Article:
“Why am I so tired?”
Dr. Cori Skarda/ Primary Care Mental Health
Did you know that many medical conditions, medications, and lifestyle habits can cause fatigue?
If you suffer from excessive tiredness during the day, ask yourself these questions:
Am I getting enough sleep?
Most people need 7-8 hours of sleep each night. Growing children and adolescents need even more.
Am I getting good quality sleep?
Many medical conditions interfere with normal sleep, including sleep apnea, heart failure, chronic pain, restless leg syndrome, and prostate enlargement, to name a few. These illnesses may cause people to wake up frequently and not get enough high-quality sleep.
Excessive alcohol use can also interfere with high-quality sleep. Despite what some think, alcohol is not an effective sleep aid. Although it can help someone fall asleep more quickly, the sleep is less restorative (less REM sleep) and is more disrupted, leaving the person feeling more tired the following day.
Have I had a medical check-up?
In addition to some medical issues interfering with sleep, other medical conditions themselves will leave you tired, even after a normal night’s sleep. Chronic untreated hypothyroidism (low thyroid), anemia, and chronic inflammatory conditions can cause fatigue. Depression, chronic anxiety, and several other mental health issues frequently leave people feeling exhausted.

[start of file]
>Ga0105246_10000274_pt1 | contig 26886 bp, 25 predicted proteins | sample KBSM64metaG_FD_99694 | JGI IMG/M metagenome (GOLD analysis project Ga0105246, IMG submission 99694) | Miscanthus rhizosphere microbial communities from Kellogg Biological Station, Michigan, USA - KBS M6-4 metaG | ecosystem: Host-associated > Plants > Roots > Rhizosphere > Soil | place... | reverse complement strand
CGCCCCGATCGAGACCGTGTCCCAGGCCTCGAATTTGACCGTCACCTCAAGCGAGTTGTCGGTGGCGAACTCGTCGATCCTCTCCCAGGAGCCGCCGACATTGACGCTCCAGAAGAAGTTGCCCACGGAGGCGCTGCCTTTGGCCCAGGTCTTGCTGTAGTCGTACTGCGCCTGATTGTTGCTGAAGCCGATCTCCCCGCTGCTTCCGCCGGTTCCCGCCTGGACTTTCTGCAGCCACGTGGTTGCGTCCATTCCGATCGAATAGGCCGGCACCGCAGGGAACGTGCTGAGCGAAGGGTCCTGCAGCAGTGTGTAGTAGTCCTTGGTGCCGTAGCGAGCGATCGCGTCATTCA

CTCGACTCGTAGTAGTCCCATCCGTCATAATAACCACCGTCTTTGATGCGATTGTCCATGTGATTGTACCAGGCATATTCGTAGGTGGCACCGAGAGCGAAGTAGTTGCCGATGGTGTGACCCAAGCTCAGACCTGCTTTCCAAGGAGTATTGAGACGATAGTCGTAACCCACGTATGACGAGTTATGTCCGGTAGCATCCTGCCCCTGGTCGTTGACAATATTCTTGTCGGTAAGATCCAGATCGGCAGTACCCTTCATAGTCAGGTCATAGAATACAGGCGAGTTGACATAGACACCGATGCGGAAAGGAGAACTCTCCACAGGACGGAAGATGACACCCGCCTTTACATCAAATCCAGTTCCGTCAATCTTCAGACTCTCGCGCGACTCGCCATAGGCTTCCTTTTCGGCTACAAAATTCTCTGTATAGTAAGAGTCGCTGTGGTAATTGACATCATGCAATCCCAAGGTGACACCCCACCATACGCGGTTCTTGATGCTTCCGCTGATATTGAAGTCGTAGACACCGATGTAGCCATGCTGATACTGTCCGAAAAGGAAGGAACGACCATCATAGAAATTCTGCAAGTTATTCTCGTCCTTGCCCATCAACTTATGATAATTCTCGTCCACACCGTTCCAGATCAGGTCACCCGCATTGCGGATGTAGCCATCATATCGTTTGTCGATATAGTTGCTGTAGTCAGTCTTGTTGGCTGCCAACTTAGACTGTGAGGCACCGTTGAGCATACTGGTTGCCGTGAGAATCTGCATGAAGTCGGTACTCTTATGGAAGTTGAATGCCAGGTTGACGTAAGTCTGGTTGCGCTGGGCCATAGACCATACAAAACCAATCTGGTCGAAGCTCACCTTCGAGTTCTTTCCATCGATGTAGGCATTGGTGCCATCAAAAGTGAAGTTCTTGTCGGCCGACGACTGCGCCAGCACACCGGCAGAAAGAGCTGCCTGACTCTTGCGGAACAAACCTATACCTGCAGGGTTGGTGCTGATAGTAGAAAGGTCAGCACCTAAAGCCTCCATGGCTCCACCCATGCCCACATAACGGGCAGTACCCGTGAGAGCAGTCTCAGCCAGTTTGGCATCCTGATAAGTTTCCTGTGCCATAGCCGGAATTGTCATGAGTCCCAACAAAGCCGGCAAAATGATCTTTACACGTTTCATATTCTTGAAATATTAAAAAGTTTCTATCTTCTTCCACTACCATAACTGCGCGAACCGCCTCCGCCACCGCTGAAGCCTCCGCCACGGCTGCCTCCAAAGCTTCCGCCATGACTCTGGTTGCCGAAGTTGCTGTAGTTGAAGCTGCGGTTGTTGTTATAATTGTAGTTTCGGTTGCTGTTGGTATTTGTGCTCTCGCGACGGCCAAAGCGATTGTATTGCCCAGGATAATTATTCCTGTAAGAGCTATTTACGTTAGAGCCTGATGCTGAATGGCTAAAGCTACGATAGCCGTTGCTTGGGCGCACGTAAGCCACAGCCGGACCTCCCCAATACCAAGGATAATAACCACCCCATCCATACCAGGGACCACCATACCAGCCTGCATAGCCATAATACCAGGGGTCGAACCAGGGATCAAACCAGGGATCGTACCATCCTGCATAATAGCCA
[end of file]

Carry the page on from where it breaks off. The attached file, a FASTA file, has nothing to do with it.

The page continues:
Are my medications making me drowsy?
Look at the medicines and supplements you take. Many allergy medicines (antihistamines) make people drowsy, even some that say “non-drowsy”. Some blood pressure medicines, such as beta blockers (example Metoprolol) may make people feel drowsy. Sedative medications such as benzodiazepines (example Xanax) make people tired. Some sedating antidepressants (such as Trazadone) can also cause fatigue.
If you are chronically tired, the first step is to ask “Why?”. Be assured that fatigue is often a very treatable problem!